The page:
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The hills represent objectification and symbolize permanency while simultaneously symbolizing illusion, specifically, the illusion of how one thing can be reminiscent of another wholly dissimilar thing.
Hemingway chose this representation and symbol for the story title because the story's themes include
- objective point of view and objectification of an issue.
- the question of permanency in seemingly impermanent post-World War life.
- illusion and illusionary relationships.
It is "the girl," Jig, who sits gazing at the hills and seeing in them reminiscence of other unrelated things. First, however, the narrator introduces the hills as the first and foremost part of the setting:
The hills across the valley of the Ebro were long and white. On this side there was no shade and no trees ....
Then Jig is shown by Hemingway as being preoccupied with the hills: "The girl was looking off at the line of hills." In her distancing preoccupation, she identifies the hills with something whimsical and far-fetched: "They look like white elephants." Jig's preoccupation is in part escapism and in part distancing and in part, perhaps, also yearning, too.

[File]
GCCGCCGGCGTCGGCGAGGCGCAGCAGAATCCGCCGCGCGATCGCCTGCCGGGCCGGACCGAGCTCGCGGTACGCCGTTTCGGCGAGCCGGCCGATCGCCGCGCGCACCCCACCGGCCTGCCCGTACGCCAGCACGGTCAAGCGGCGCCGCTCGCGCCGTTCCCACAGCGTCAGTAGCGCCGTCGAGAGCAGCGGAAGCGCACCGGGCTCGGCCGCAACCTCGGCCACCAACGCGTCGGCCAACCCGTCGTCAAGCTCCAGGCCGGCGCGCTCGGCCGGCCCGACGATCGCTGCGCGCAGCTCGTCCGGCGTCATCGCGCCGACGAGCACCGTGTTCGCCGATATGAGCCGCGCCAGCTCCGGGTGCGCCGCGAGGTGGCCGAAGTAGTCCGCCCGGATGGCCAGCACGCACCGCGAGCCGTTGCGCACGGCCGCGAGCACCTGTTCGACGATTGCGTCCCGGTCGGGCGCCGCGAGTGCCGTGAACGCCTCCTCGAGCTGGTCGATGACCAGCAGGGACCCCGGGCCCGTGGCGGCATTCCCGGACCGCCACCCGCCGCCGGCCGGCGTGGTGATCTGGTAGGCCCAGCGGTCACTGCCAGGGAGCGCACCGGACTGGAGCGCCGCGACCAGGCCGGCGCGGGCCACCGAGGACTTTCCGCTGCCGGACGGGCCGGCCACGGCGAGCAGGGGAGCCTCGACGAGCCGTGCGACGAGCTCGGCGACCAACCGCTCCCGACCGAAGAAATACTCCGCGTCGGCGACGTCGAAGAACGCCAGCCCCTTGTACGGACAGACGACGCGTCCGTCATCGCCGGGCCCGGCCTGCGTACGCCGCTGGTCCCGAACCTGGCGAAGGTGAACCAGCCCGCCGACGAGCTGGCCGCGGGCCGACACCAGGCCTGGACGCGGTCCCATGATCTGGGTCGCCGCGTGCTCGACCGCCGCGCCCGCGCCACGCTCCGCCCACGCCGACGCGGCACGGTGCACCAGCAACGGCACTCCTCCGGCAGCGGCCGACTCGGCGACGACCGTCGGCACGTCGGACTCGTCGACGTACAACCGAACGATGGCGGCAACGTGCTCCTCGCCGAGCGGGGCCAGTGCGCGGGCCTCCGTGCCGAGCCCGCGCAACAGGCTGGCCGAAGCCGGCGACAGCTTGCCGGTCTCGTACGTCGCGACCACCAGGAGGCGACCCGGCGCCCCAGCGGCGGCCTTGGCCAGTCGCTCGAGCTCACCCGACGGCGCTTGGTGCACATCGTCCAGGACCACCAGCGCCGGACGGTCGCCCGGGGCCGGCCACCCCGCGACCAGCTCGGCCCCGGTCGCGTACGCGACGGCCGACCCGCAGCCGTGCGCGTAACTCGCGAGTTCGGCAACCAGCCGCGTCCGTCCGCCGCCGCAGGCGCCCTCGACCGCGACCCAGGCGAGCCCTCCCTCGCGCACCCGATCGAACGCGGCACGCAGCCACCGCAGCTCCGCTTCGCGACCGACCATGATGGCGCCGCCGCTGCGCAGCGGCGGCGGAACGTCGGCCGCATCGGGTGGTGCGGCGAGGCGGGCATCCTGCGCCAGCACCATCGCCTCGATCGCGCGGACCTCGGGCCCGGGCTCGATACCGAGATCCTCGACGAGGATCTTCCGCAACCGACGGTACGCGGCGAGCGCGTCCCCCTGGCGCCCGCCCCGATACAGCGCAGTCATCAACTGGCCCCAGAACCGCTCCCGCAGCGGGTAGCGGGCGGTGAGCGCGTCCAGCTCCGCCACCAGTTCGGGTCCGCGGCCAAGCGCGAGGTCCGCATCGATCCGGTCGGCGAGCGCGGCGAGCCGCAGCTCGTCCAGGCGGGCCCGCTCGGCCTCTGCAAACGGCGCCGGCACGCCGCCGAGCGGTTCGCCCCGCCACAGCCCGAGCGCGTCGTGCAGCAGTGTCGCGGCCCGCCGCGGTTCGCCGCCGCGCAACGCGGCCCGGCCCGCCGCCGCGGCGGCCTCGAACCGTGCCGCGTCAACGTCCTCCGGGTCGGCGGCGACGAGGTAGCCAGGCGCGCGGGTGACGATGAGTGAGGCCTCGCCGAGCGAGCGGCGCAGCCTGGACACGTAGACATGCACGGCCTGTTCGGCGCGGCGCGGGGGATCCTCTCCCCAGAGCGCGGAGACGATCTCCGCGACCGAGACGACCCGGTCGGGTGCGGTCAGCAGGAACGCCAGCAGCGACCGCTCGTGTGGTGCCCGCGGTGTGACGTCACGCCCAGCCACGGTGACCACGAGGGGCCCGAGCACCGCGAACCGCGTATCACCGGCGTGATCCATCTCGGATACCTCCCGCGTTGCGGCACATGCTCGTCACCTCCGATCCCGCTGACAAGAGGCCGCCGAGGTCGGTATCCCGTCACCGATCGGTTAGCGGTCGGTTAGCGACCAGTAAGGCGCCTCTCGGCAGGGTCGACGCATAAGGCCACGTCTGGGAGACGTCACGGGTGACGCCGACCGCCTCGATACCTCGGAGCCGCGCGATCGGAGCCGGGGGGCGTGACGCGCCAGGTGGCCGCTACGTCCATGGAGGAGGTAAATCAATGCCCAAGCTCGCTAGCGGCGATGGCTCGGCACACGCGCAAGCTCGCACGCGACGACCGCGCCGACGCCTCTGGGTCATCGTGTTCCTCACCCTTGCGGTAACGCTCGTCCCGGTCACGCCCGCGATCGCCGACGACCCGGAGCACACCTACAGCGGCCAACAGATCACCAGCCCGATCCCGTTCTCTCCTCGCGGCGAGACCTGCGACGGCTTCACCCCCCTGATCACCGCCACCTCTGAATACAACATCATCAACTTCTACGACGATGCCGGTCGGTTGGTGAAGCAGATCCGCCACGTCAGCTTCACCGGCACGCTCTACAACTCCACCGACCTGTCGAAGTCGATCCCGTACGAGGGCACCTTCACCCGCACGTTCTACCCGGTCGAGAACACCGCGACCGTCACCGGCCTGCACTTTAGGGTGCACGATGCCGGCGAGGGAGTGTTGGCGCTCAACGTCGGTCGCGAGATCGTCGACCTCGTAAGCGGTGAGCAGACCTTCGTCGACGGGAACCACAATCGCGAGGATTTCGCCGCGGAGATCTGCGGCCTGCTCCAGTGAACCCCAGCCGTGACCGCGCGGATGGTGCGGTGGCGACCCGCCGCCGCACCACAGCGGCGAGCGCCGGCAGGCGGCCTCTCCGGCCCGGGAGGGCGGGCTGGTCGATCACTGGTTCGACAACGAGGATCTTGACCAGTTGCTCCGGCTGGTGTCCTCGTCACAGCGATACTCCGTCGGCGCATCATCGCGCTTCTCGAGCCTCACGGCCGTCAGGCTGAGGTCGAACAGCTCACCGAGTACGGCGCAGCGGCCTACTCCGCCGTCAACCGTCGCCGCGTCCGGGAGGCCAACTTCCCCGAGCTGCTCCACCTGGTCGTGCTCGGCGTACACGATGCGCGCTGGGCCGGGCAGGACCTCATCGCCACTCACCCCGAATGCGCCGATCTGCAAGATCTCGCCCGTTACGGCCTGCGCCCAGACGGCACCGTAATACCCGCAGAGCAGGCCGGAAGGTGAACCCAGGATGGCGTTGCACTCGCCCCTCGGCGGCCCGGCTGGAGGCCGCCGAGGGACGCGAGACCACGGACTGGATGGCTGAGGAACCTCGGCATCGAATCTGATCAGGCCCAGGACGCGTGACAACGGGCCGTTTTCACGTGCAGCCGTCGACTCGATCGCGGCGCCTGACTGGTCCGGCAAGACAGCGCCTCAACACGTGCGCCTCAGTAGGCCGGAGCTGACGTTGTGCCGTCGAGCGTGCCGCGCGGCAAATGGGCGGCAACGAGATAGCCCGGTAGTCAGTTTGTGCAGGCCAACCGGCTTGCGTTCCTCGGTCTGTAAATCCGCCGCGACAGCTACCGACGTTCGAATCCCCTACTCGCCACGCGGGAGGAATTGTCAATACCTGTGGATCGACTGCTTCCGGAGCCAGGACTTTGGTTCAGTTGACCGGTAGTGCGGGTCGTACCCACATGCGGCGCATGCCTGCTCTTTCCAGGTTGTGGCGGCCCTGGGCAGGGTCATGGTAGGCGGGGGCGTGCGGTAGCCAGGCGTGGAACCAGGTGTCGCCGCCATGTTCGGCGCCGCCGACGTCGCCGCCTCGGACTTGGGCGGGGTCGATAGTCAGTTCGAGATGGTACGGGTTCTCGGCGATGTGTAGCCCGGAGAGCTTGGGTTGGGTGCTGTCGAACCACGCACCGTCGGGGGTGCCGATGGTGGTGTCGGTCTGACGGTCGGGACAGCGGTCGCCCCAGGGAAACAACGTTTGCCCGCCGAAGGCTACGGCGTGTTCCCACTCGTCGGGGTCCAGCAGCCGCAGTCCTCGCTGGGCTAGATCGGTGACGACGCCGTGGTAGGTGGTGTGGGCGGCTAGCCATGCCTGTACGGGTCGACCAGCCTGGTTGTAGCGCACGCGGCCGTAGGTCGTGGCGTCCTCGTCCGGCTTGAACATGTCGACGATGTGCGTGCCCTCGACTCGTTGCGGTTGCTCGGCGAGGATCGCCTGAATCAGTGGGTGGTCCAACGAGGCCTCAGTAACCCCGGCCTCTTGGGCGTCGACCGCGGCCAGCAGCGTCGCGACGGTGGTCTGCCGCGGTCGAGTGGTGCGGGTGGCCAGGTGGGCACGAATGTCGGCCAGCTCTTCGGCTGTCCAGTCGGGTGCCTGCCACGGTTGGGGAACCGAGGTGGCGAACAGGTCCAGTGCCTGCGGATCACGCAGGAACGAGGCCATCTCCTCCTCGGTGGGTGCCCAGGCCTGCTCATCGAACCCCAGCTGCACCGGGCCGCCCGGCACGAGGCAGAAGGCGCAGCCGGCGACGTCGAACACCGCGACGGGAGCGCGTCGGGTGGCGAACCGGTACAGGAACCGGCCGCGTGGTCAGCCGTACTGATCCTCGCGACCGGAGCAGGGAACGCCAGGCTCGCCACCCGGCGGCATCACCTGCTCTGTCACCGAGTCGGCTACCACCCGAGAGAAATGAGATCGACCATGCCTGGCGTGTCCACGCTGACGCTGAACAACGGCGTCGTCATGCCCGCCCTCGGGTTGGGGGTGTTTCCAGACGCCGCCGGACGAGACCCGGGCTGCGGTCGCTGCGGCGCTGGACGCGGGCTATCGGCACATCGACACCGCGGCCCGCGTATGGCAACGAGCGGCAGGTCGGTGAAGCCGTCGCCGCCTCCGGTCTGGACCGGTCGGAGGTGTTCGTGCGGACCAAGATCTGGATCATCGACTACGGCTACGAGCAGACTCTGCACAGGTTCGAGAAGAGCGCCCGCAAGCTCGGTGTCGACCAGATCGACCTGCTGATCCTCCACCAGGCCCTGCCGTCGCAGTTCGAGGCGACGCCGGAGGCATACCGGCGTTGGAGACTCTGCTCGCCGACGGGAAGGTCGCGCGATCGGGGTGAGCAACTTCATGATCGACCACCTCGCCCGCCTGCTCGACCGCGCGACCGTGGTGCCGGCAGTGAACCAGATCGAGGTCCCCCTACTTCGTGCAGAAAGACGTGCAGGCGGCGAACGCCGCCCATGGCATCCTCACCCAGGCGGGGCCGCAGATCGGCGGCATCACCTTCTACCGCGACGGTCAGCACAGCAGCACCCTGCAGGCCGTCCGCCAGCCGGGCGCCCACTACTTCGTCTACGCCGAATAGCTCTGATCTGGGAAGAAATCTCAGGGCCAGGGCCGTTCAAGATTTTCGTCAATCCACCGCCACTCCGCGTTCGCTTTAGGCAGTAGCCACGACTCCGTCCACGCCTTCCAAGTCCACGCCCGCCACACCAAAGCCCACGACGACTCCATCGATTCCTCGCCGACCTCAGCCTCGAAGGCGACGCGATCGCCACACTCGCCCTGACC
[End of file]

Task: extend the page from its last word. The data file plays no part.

She escapes the saddening conversation about the unstated topic by submerging herself in daydreams about the hills as one might submerge oneself in daydreams about clouds. She distances herself from the topic and conversation and from "the American" by gazing at, thinking about, and talking idly about the distant, illusionary hills.
They sat down at the table and the girl looked across at the hills on the dry side of the valley and the man looked at her and at the table.
Permanency and illusion represent the relationship Jig has with the American man. The longest exchange of dialogue in the story begins with a repetition of whether or not they can "have everything," with Jig quietly insisting that they cannot have because it is taken away. Jig insists their happiness has no permanency.
Illusion applies to the hills--their illusion of being like "white elephants"--and to the relationship between Jig and the man. The illusion of their relationship is revealed to Jig and to us when he slips and says "if it means anything to you." Jig, noticing, asks, "Doesn’t it mean anything to you?" His reply continues the illusion, "Of course it does," then shatters it again, "And I know it's perfectly simple."
In summary, Hemingway chose the title for all that it represents and symbolizes, especially as it symbolizes the illusionary and impermanent nature of the man's relationship with Jig and the opportunity created in which they "could get along."
As an aside, the issue of abortion is pinpointed as the man describes the "procedure," a description that fits abortion as performed in that era. Also, Jig is drinking beer and absinthe because it was only in the 1960s and 1970s that significant attention was given to whether pregnant women should or should not drink. This story is set in the post-World War I era as it was first published in 1926.
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